Browse Prior Art Database

Runtime Translation of Java Based APIs for Use with Native Applications

IP.com Disclosure Number: IPCOM000014632D
Original Publication Date: 2000-Jan-01
Included in the Prior Art Database: 2003-Jun-20
Document File: 3 page(s) / 37K

Publishing Venue

IBM

Abstract

A method and apparatus for developing a translation system for converting legacy API calls to calls using method calls in a Java Implementation. This conversion will be done by the present invention "on the fly", at runtime, so the user need not rewrite even one line of code. The present invention related to a computer program that implements only an object-oriented API but can process calls from an application that makes native calls. It specifically relates to any application that was once written as a native application and has now been rewritten in Java and has an API that was used by outside programs and applications. Under these conditions, the erstwhile users of these APIs would be effectively cut off because Java has no means of hearing the API requests. Java is picking up great momentum in the computing industry because of its promise of platform independence, it is easily distributed, and it is easy to use and is tolerant of poor programming practices. Many software makers have started implementing Java versions of their existing products, however they are often reduced function versions. one of the casualties of the new implementation is always any published API. By using this described method, the APIs can be supported. The invention is an apparatus for communicating instructions from a native application to an API hosted by a Java program within the JVM. Its focus is to allow existing programs to continue to work with the Java implementations without needing a rewrite.

This text was extracted from a PDF file.
This is the abbreviated version, containing approximately 31% of the total text.

Page 1 of 3

Runtime Translation of Java Based APIs for Use with Native Applications

    A method and apparatus for developing a translation system for converting legacy API calls to
calls using method calls in a Java Implementation. This conversion will be done by the present
invention "on the fly", at runtime, so the user need not rewrite even one line of code.

          The present invention related to a computer program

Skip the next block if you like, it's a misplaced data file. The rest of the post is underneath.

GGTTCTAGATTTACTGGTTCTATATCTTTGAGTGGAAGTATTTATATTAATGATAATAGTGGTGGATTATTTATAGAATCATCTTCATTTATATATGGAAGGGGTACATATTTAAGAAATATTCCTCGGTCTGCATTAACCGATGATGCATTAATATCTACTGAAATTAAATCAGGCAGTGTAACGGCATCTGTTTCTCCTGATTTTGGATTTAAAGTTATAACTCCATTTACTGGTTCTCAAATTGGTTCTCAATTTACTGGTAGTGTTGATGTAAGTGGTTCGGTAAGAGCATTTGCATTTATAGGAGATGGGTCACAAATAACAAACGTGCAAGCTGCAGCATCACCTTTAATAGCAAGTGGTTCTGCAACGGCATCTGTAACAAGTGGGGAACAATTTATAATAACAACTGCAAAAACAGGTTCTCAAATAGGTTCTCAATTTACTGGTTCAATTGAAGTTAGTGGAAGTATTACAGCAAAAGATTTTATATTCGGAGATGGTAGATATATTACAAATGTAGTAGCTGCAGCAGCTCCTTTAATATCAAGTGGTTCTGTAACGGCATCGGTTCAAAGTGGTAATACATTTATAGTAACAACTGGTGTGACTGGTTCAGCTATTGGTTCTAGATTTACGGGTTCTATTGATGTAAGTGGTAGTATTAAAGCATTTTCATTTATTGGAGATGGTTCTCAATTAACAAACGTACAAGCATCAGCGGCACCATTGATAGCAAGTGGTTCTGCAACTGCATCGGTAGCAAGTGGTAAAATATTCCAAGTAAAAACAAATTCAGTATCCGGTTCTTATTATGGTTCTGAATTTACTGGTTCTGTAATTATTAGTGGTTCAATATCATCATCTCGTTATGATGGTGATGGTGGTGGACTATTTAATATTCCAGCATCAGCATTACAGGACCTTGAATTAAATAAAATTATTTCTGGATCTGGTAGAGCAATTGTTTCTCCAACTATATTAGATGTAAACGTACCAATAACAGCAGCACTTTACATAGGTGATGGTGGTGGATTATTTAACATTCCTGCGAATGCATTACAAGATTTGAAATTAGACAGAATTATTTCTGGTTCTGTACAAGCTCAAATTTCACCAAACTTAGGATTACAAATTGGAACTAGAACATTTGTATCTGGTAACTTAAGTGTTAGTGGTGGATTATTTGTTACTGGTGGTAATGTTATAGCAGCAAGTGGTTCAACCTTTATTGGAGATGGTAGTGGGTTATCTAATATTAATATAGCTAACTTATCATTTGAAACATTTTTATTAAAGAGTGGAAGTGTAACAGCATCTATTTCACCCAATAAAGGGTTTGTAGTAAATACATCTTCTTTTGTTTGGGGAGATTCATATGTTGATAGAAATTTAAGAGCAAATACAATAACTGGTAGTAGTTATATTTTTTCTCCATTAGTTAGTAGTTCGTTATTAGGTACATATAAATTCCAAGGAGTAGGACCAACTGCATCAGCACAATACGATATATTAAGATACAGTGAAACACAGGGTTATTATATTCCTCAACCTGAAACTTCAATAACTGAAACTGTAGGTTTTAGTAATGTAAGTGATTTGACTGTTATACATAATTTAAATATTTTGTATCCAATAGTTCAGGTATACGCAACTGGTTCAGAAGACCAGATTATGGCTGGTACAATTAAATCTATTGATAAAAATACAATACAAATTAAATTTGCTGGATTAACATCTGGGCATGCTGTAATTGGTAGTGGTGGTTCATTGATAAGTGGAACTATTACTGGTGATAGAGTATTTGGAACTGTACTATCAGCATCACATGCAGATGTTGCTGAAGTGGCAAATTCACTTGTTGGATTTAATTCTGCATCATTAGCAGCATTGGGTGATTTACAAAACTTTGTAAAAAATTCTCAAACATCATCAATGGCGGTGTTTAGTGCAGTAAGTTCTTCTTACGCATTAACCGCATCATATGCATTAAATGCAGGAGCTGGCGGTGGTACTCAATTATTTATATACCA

that implements only an object-oriented API but can process
calls from an application that makes native calls. It
specifically relates to any application that was once written
as a native application and has now been rewritten in Java and
has an API that was used by outside programs and applications.
Under these conditions, the erstwhile users of these APIs would
be effectively cut off because Java has no means of hearing the
API requests.

           Java is picking up great momentum in the computing
industry because of its promise of platform independence, it is
easily distributed, and it is easy to use and is tolerant of
poor programming practices. Many software makers have started
implementing Java versions of their existing products, however
they are often reduced function versions. one of the
casualties of the new implementation is always any published
API. By using this described method, the APIs can be
supported.

           The invention is an apparatus for communicating
instructions from a native application to an API hosted by a
Java program within the JVM. Its focus is to allow existing
programs to continue to work with the Java implementations
without needing a rewrite.

            Below are some definitions of words that will be
used several times in the following body of text. These
definitions are meant to clarify the use of the words in this
document and may differ from certain technical definitions.
Many of these words may have different connotations with
respect to particular platforms, programming languages or
specific API's.

Program: A body of software that executes instructions and
operated on data.

Thread: A set of instructions that runs sequentially. A
program employs at least one Thread but can employ many.
Pointer: A value that represents a memory location. It is
used to reference specific data in a program.

Reference: A special type of pointer that has some
restrictions as to how it may be used. The word "pointer" will
be used in this document to refer to both pointer and
references.

Symbol: A string of characters (usually a name) that
represents memory location within a program or a value whether
it is fixed or variable.

Mnemonic: A symbol that has been uniquely assigned to a fixed
value.

Flag: A value (usually a Boolean value) that is used in a
program to indicate a given condition. It is any value that
can be referenced to determine if that condition exists or does
not exist.

Object: Refers to a specific type data and code grouping that
allows better modeling of systems. An object usually embodies
all of the necessary values and logic to handle specific
operations with regard to the ide...